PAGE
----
After giving himself another moment to take it all in, he starts back toward the door. “I’ve got another armload. I’ll be right back.” Linda looks back and smiles at him before turning back and stepping into the kid’s chaos to attempt at bring some order to it.

As Nick steps outside and closes the door behind him, the cold air gingerly bites the areas of his exposed skin. He feels like he has stepped into another world as the wild screams of the kids get muffled by the closed door. The snow-covered town makes the scene before him peacefully silent. Swirling emotions make him feel as if he is light enough to walk on top of the soft, white blanket covering the yard as he crosses it. He looks at the remainder of presents in the bed of his truck and takes a moment to lower his head. His soft chuckle is amplified by the silent night as he shakes his head and thinks about the last few hours. “Paying it forward.” Almost without conscious thought, he looks up at the sky. The beauty of the softly-falling flakes and thoughts of the happiness of the children in the house behind him overwhelm him for a moment as he simply whispers, “thank you.”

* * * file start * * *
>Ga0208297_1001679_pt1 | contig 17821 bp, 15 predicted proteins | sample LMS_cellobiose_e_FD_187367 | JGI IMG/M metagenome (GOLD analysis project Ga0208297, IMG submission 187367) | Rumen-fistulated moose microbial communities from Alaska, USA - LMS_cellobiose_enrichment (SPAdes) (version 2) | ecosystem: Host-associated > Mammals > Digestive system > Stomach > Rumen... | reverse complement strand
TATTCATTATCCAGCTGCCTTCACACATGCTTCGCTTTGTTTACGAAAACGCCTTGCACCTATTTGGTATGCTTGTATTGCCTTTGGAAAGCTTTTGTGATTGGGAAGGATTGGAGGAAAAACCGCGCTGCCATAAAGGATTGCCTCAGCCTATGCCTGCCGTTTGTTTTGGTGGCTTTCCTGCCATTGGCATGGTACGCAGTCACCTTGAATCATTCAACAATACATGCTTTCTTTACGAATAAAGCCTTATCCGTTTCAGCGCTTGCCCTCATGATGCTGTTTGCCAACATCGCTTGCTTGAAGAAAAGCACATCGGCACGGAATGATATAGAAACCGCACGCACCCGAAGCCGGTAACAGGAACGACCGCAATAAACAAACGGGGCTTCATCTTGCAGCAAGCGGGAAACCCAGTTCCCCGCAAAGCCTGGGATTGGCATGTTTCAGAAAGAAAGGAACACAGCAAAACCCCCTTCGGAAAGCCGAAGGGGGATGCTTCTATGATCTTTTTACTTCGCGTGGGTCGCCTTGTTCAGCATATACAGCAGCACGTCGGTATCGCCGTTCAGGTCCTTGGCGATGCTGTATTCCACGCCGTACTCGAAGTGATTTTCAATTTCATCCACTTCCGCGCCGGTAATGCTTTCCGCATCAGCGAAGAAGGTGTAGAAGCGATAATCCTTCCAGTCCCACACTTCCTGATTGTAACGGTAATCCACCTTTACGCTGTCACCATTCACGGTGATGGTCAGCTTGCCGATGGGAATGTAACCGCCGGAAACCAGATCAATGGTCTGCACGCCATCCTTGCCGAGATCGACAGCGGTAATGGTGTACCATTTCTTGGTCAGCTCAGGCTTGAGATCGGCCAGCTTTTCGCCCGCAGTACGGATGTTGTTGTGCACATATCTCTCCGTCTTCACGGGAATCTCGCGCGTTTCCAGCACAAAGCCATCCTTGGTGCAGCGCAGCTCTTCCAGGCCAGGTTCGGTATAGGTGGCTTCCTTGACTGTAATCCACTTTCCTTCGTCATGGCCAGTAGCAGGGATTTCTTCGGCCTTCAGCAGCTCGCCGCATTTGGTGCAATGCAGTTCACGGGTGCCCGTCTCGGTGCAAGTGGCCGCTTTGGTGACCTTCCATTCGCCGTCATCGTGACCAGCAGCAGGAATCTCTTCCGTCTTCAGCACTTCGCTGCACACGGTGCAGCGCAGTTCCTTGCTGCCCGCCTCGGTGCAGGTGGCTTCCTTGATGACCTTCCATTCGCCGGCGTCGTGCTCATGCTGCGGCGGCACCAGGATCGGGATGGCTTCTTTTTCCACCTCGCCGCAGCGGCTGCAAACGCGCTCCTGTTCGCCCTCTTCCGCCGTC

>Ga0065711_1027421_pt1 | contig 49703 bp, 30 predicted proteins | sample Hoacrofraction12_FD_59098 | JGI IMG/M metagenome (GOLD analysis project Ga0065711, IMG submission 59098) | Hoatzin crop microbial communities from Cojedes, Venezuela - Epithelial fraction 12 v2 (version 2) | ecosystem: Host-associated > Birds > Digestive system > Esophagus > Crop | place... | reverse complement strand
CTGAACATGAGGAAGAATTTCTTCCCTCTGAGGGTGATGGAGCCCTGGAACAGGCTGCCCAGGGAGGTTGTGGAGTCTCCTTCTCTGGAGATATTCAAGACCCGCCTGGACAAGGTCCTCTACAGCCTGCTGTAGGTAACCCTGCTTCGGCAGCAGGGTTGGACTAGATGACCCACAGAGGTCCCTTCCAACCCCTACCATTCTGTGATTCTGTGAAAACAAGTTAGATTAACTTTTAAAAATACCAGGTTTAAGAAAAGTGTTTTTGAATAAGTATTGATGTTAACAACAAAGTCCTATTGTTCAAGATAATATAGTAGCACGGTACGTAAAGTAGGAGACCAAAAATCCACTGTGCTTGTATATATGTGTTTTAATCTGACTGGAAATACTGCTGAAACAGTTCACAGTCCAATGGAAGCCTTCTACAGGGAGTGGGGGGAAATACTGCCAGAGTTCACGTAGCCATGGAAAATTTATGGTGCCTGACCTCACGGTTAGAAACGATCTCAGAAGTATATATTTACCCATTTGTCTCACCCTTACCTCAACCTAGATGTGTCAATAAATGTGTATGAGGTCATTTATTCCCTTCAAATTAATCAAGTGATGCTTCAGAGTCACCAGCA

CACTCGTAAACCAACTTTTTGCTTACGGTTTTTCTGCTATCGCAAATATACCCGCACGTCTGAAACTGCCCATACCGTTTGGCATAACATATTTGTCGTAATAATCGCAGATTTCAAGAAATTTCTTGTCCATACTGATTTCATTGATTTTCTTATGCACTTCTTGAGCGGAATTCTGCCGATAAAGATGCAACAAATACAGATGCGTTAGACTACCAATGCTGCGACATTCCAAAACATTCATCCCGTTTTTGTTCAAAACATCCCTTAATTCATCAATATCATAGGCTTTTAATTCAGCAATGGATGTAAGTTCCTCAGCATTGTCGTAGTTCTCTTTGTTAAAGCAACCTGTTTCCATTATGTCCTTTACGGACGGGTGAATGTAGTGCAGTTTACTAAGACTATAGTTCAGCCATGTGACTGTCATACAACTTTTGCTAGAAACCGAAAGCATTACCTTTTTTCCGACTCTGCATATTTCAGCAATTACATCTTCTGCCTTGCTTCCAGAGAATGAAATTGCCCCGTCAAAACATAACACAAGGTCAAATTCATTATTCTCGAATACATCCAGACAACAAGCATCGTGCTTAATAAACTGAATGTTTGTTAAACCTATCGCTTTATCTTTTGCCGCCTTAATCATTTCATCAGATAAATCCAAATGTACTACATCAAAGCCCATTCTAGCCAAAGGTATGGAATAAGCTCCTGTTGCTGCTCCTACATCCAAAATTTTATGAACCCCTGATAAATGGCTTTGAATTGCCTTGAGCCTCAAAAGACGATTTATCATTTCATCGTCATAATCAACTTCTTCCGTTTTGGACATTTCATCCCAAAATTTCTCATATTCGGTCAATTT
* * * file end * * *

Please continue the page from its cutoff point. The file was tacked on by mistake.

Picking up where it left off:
The awestruck man scoops up the few presents left and dusts the snow off of them before making his way back to the house. As he approaches the door, a youngster pops his head out and says, “Nick, you didn’t bring me a present!” As the statement brings Nick out of his blissful trance, he lets out a hearty chuckle.

“I’m comin’, I’m comin’. You didn’t really think I would forget you, did you?” The door closes a final time and once again the joyous laughter of the children inside is quietened to the noiseless town. The scene of playful children in the window is lost to the night as Linda pulls the drapes closed.

Another Christmas is made merry for the children of the orphanage by the acts of one man and the many events that fell into place to get him to his destination. A seemingly insignificant act by a kind pizza-delivery man assisted in bringing the kids their holiday joy. Who knows how many acts before that took place to lead to this moment? Or how many acts will take place from this night going forward? One small act of kindness can have an innumerable effect.

May you enjoy this holiday season, spend time with the ones you love, and spread holiday cheer.

Merry Christmas,

Shawn Bain

A Christmas Story 2013 ®

This story is a sequel for one of the characters in the story I released last year.
Feel free to read that story by clicking here.